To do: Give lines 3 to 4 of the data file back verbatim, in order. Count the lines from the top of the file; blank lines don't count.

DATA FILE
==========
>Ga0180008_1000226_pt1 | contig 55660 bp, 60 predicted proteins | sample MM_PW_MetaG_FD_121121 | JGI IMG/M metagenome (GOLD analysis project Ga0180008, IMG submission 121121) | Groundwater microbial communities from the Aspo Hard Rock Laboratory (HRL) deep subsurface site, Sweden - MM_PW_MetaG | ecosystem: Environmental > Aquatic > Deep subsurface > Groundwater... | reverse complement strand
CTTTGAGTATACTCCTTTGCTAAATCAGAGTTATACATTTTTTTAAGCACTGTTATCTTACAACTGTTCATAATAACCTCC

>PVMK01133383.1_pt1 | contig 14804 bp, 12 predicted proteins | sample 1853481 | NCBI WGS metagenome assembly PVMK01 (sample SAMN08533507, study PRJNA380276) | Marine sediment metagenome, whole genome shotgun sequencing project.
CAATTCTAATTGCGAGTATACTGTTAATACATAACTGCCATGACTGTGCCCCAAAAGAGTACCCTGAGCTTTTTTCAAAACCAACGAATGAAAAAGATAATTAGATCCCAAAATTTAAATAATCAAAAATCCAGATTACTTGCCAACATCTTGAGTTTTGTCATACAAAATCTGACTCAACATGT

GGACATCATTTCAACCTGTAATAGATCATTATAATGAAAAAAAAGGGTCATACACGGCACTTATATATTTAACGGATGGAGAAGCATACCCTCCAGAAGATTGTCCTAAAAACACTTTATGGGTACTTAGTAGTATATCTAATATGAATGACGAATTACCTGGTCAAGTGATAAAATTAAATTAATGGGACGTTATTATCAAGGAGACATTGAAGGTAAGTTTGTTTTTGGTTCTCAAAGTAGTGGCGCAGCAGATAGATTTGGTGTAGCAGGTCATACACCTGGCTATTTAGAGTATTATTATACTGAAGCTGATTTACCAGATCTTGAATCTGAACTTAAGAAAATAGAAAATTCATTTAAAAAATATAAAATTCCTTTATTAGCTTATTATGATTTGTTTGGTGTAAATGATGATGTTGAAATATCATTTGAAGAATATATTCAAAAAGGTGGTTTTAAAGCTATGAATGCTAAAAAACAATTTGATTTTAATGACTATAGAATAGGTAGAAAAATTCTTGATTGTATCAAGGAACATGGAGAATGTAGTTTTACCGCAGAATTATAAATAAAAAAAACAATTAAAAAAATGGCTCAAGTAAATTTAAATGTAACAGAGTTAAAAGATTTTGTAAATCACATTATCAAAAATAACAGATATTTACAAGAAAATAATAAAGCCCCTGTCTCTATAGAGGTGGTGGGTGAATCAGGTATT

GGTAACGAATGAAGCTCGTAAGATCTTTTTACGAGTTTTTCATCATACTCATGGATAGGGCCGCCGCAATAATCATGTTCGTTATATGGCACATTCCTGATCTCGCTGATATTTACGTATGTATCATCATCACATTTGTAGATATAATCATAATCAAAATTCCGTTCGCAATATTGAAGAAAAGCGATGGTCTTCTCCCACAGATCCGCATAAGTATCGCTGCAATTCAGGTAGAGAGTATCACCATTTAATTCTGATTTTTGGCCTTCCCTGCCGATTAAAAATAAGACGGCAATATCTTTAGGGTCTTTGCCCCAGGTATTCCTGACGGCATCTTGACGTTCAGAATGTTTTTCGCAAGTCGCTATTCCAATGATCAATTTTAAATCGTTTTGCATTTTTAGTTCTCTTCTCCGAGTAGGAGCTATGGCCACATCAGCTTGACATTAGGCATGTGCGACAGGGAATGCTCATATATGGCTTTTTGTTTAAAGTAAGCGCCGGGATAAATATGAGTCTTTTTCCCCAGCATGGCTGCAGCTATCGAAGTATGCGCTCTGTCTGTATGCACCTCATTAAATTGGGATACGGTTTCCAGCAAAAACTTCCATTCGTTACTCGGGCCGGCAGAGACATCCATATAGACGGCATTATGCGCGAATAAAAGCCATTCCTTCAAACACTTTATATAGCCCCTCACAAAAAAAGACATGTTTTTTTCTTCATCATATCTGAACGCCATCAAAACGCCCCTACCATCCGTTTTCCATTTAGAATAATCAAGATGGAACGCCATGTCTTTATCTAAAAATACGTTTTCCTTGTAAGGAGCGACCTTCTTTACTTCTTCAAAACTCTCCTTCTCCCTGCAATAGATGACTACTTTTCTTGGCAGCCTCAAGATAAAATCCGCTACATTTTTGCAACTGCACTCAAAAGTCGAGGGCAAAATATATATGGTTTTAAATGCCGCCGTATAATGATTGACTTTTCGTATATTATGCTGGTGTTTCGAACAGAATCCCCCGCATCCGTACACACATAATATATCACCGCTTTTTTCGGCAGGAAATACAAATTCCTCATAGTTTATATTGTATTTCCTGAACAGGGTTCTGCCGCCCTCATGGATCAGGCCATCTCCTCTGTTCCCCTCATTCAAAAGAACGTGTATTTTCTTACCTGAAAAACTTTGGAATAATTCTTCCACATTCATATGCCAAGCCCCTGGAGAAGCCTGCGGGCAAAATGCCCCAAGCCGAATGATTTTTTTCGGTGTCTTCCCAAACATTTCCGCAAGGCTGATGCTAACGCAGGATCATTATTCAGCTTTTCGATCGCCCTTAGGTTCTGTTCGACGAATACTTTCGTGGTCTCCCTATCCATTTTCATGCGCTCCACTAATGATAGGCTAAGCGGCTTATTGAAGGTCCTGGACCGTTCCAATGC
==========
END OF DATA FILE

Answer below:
>PVMK01133383.1_pt1 | contig 14804 bp, 12 predicted proteins | sample 1853481 | NCBI WGS metagenome assembly PVMK01 (sample SAMN08533507, study PRJNA380276) | Marine sediment metagenome, whole genome shotgun sequencing project.
CAATTCTAATTGCGAGTATACTGTTAATACATAACTGCCATGACTGTGCCCCAAAAGAGTACCCTGAGCTTTTTTCAAAACCAACGAATGAAAAAGATAATTAGATCCCAAAATTTAAATAATCAAAAATCCAGATTACTTGCCAACATCTTGAGTTTTGTCATACAAAATCTGACTCAACATGT